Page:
In the spring of 2011, young people from Tunisia to Yemen took to the streets calling for “bread, freedom, and social justice,” ultimately escalating to demanding the fall of authoritarian regimes across the Middle East and North Africa. This course attempts to make sense of this revolutionary moment by exploring the historical and contemporary dynamics of popular political mobilization in the region. You will encounter a wide variety of voices across boundaries of religion, ethnicity, gender, class, and nationality as they interrogate the role of ordinary people agitating for change.
This course explores how ordinary people in the Middle East and North Africa have negotiated and transformed the structures of power they found themselves embedded in from World War I to the present. You will encounter feminist activists organizing protests against foreign occupation, a young actor using comedy to boost morale in a civil war; peasants joining an armed rebellion; and fishermen coordinating a strike. By foregrounding popular actors, this course enables you to gain an appreciation for the lived experience of grassroots political transformations in a region alternatively framed as frozen in time and inherently unstable.
Given the chronological and geographical scope of the course, readings and assignments will focus on themes and debates which continue to roil the region today: colonialism and imperialism, authoritarianism and state violence, class and social justice, anti-colonialism and nationalism, violent vs. non-violent resistance, and the role of religion in politics. You will examine these and other issues from the perspective of the women, men, and youth who organized protests, spread pamphlets, risked arrest and torture, and coordinated services for fellow refugees. By engaging with a diverse range of historical and contemporary sources through in-class debates, written response essays, and a final research project, you will learn to both critically analyze sources and communicate their analyses through convincing and well-supported arguments.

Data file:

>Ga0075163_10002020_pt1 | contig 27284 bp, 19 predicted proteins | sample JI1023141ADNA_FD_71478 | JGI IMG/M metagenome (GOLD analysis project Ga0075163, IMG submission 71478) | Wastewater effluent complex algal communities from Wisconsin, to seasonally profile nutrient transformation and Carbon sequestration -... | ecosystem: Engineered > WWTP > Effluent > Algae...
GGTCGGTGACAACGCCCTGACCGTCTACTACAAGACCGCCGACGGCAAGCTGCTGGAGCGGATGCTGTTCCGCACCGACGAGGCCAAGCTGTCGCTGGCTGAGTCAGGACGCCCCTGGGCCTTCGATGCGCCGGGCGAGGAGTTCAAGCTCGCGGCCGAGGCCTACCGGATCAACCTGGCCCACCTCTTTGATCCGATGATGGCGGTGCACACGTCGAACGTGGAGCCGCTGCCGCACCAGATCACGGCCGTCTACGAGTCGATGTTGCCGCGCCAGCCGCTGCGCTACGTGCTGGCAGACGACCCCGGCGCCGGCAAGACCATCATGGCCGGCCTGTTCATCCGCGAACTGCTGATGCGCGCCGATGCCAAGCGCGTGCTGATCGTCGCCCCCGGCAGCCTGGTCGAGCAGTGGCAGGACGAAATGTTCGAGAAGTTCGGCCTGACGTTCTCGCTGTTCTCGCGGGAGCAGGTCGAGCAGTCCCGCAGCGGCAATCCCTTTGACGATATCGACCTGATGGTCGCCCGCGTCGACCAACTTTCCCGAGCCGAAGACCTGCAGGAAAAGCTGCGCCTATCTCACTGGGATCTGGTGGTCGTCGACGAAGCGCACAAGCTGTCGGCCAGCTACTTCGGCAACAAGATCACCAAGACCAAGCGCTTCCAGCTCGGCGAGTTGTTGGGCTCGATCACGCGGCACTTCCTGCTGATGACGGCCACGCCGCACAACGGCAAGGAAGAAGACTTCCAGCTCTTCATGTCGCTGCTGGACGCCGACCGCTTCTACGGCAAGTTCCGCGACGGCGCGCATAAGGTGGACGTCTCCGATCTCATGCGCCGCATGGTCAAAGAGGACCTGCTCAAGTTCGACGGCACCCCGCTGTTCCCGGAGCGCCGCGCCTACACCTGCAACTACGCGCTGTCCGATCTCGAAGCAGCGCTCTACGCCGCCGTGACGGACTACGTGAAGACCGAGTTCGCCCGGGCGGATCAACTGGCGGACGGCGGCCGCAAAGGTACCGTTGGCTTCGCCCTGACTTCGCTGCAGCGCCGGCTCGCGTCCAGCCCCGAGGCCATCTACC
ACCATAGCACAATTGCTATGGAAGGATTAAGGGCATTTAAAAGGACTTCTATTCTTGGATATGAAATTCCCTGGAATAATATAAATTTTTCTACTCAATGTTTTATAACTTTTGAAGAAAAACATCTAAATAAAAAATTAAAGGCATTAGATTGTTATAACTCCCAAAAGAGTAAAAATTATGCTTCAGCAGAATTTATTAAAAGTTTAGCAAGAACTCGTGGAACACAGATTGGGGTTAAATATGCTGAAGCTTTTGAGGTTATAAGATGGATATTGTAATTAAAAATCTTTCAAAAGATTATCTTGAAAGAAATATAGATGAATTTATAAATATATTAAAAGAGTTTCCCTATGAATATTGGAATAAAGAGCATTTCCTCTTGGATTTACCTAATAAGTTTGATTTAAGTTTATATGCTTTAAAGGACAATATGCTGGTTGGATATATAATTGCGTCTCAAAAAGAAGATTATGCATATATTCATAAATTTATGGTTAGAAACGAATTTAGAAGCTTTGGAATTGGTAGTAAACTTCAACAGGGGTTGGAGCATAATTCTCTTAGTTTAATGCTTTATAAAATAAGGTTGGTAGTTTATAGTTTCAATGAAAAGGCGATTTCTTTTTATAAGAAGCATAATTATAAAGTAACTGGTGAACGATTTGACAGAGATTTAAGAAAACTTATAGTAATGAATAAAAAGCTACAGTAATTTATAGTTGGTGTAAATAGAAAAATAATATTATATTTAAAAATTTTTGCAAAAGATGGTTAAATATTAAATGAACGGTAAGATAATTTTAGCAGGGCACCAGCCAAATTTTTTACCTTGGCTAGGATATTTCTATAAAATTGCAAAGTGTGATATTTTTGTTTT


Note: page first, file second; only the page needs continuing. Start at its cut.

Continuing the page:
During this course, you will learn to:
• Critically analyze a wide range of historical and contemporary primary sources, including films, diaries, journalistic media, political cartoons, speeches, and other textual and non-textual sources;
• Read secondary sources for argument (i.e., without reading every word);
• Conduct introductory college-level historical research in secondary sources;
• Appreciate and critically interpret key themes and debates within the history of politics in the Middle East and North Africa from WWI to the present; and
• Appreciate historical and contemporary dynamics of popular political mobilization in the Middle East and North Africa.
You will leave this course with the tools to interpret contemporary developments in the Middle East and North Africa from a critical and historically-informed perspective. In addition to learning essential content, students will hone critical reading, research, writing, and oral communication skills that will prepare them for AP and college coursework in most disciplines.
This course is ideal for those interested in Middle Eastern history and current events, social and political activism, and global questions of (neo)colonialism and subaltern agency. There are no prerequisites for the course, but you will be asked to approach the material and each other with open minds and hearts and a commitment to respecting a breadth of perspectives and backgrounds.
Online sections of Pre-College courses are offered in one of the following modalities: Asynchronous, Mostly asynchronous, or Blended. Please review full information regarding the experience here.